Jane Norling’s mural that we can see over her gate on Martin Luther King Way was painted in the context of using art fo social justice.
She was a member of the People’s Press collective in San Francisco.
They designed, printed and published movement literature, community flyers, posters and small books.
Jane printed and designed. These are some of the posters that she designed, some at People’s Press, some at the San Francisco Art Commission Neighborhood Arts Print & Design Shop, some elsewhere:
People’s Press printed the North American edition of Tricontinental, a quarterly published by the Cuban-sponsoroed Organization for Solidarity with the Peoples of Asia, Afica, and Latin America (OSPAAAL). It was the “theoretical organ” of the Executive Secretariat of OSPAAAL.
People’s Press eidted and published the North American edition. Norling worked for the OSPAAAL design department in Havana for several months. One poster that she designed there went to international distribution.
She was an early member of the Haight Ashbury muralists (a component of Haight Ashbury Arts Workshop) and helped create the 1976 mural “Our History is No Mystery.”
It was painted on the wall of John Adams Community College at Masonic and Hayes in San Francisco. Here is a good video about the making of the mural. In 1988, the Haight Ashbury muralists created “Educate to Liberate” at the same location.
It was renovated in 2006 and requires periodic removal of anti-immigrant graffiti near the corner section.
The Norling mural that can be seen over the fence on Martin Luther King Way was originally painted in 1984 as part of the Balmy Alley Mural Project in San Francisco.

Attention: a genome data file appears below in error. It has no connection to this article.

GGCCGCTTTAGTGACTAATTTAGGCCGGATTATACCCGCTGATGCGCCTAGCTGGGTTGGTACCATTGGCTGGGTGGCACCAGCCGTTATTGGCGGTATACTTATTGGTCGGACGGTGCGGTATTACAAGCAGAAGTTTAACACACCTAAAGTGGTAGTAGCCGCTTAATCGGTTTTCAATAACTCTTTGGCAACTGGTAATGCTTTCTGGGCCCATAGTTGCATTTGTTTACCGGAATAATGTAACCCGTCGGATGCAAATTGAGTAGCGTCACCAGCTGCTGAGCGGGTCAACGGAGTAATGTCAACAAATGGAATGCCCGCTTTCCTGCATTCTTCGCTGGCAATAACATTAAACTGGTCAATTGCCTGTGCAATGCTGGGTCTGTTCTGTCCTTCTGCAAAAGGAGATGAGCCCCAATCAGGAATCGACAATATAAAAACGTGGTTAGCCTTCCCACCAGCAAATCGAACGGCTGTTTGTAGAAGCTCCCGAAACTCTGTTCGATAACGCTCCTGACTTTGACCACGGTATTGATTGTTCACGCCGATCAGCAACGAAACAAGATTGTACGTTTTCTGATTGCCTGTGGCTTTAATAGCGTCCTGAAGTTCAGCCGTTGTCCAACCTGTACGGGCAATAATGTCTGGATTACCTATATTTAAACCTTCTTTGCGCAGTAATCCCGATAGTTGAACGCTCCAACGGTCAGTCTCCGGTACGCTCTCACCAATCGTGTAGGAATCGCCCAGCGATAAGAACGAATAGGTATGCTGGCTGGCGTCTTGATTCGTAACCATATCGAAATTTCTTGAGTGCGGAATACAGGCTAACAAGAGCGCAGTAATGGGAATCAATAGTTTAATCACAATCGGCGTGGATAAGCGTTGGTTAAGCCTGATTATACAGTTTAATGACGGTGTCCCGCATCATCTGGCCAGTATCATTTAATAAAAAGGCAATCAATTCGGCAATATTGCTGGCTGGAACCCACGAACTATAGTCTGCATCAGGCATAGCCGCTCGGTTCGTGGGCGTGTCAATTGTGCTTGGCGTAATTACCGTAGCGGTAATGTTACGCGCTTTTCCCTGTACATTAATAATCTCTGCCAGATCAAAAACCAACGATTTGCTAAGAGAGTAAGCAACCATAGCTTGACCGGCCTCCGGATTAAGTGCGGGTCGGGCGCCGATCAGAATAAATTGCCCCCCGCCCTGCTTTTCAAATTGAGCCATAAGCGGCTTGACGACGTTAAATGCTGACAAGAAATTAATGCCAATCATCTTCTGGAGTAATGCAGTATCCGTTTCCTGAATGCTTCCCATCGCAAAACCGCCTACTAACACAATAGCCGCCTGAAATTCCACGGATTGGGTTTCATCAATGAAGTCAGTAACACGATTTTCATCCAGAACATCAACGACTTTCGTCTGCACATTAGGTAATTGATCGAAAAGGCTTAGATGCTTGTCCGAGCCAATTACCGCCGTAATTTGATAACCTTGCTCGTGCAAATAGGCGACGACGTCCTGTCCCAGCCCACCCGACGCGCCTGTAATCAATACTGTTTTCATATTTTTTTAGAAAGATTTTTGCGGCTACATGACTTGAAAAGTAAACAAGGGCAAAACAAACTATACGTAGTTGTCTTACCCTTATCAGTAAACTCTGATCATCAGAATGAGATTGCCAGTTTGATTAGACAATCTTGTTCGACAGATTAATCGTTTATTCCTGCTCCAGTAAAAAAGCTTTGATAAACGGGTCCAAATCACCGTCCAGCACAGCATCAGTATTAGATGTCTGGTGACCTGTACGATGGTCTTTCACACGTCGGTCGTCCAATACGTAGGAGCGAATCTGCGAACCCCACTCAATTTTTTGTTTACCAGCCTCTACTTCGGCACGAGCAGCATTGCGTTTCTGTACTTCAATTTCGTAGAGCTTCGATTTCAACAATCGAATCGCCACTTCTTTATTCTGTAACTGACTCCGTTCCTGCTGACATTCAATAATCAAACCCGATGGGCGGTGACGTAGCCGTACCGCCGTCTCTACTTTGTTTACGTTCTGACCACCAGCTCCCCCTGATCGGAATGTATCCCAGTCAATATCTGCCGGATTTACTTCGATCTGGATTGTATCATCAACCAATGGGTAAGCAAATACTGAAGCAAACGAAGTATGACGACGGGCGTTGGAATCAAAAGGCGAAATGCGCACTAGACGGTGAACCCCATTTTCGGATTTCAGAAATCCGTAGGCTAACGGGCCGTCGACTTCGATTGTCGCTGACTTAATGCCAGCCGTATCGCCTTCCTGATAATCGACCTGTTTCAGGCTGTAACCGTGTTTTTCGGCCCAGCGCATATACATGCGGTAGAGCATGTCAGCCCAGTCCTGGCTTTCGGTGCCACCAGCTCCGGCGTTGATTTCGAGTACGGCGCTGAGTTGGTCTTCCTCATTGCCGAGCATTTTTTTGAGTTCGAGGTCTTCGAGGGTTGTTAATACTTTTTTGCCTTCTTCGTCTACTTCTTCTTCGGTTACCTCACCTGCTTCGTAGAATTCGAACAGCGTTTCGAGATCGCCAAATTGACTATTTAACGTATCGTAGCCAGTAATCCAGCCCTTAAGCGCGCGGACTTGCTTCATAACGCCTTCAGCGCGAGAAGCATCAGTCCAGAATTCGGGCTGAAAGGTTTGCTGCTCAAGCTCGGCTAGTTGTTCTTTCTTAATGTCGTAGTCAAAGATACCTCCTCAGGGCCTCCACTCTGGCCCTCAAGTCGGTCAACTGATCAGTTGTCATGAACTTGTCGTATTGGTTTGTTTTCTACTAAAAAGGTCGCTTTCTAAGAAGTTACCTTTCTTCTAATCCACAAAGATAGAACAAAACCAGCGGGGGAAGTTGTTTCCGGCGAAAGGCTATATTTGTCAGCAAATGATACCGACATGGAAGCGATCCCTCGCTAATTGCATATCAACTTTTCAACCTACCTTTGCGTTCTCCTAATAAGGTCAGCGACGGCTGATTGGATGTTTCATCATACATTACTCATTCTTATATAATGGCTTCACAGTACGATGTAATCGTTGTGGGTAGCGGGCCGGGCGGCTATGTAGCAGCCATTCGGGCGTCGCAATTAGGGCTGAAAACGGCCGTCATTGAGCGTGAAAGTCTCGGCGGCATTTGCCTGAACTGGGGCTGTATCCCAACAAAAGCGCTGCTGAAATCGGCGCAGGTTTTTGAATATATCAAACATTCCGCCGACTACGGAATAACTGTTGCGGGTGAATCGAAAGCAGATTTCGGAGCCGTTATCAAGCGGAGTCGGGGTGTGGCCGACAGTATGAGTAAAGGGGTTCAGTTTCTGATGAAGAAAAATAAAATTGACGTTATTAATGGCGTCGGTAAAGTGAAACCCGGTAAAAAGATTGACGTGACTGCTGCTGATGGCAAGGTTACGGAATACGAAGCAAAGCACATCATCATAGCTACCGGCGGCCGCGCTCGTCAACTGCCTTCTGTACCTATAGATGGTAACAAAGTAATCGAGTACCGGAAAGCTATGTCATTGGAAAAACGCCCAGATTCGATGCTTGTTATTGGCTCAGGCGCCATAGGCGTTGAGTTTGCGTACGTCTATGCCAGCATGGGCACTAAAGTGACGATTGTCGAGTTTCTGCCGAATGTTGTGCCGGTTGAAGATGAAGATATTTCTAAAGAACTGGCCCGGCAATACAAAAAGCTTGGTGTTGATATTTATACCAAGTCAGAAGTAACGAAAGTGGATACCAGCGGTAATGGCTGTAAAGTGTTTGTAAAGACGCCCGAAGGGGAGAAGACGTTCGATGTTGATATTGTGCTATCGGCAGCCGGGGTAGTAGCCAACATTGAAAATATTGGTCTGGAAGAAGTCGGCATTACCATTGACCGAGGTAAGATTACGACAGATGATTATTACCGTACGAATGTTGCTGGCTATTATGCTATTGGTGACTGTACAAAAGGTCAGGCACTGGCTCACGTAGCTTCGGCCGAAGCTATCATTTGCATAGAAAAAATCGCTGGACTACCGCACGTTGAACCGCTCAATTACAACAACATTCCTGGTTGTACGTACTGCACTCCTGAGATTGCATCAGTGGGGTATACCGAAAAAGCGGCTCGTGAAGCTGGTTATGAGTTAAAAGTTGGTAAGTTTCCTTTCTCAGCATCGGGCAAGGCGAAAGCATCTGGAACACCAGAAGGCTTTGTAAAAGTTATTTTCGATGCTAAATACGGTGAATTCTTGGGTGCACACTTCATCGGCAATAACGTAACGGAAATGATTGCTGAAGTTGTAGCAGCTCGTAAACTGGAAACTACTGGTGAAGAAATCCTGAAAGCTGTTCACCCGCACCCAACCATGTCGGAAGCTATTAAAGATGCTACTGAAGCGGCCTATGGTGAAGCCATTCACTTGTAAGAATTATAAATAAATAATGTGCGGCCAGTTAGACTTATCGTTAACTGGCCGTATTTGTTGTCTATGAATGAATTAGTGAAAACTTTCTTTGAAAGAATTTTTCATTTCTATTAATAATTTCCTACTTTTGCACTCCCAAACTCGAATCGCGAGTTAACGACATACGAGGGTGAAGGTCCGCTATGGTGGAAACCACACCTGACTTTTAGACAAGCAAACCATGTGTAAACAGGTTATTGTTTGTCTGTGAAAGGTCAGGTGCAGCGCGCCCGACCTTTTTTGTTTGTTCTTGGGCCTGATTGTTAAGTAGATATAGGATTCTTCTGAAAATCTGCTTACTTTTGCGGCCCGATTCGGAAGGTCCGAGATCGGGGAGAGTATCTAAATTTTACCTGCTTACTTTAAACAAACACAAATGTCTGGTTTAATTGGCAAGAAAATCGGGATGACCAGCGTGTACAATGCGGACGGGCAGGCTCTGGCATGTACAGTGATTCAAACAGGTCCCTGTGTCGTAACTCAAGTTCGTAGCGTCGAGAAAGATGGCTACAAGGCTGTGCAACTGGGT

Artists painted murals along the alley, celebrating indigenous Central American cultures and protesting US intervention in Central America. At the time, President Reagan was supporting corrupt and brutal counter-revolutionaries in Nicaragua, the ruthless Duarte junta in El Salvador, and the scorched-earth military dictatorship of General Efrain Garcia in Guatamala.
Among the murals on Balmy Alley was Norling’s Darles Armas y Tambien Ensenarles a Leer (“Give them arms, but also teach them to read”), a celebration of the literacy campaign that had been undertaken by the Santinista government in Nicaragua:
Eventually the Balmy Alley landlord took down the fence, and Norling was able to rescue her mural, plank by plank and bring it to her home in Berkeley. She and her son washed and clear-coated the painted boards. Once removed from its original context, she saw no need to keep up the painting. “I have enjoyed watching it go the way of time. From where I sit at my computer, i see my faovirte figure, painted from a photograph by Margaret Randall of a Sandinista brigadista. The painting is part of our local enivornment in Bereley.”
She has it loosely installed in her Berkeley yard, leaning against a fence, lightly secured by horizontal wires. When I went by her house to photograph the mural properly, the fence was in disarray on account of strong winds the night before. Jane straightened it out, plank by plank.
She finished straightening it up:
In the spring of 2014, Norling made a phtographic series of close-up images of the boards, examining the faded paint on ridged weathered board. Each board has weathered differently. Here is one of Norling’s close-up photos:
In February 2015 Jane sent me a photo update of the mural. She had temporarily moved part of the mural to the front of the yard in light of construction next door.
My friend looked at these photos and pulled out a photo.
I didn’t get what he was getting at. “Dude – sometimes the whole story ruins the story you knew. Like Ewok dude here. But sometimes the whole story makes the story you knew better. I dig this story about Jane.” What about the photos?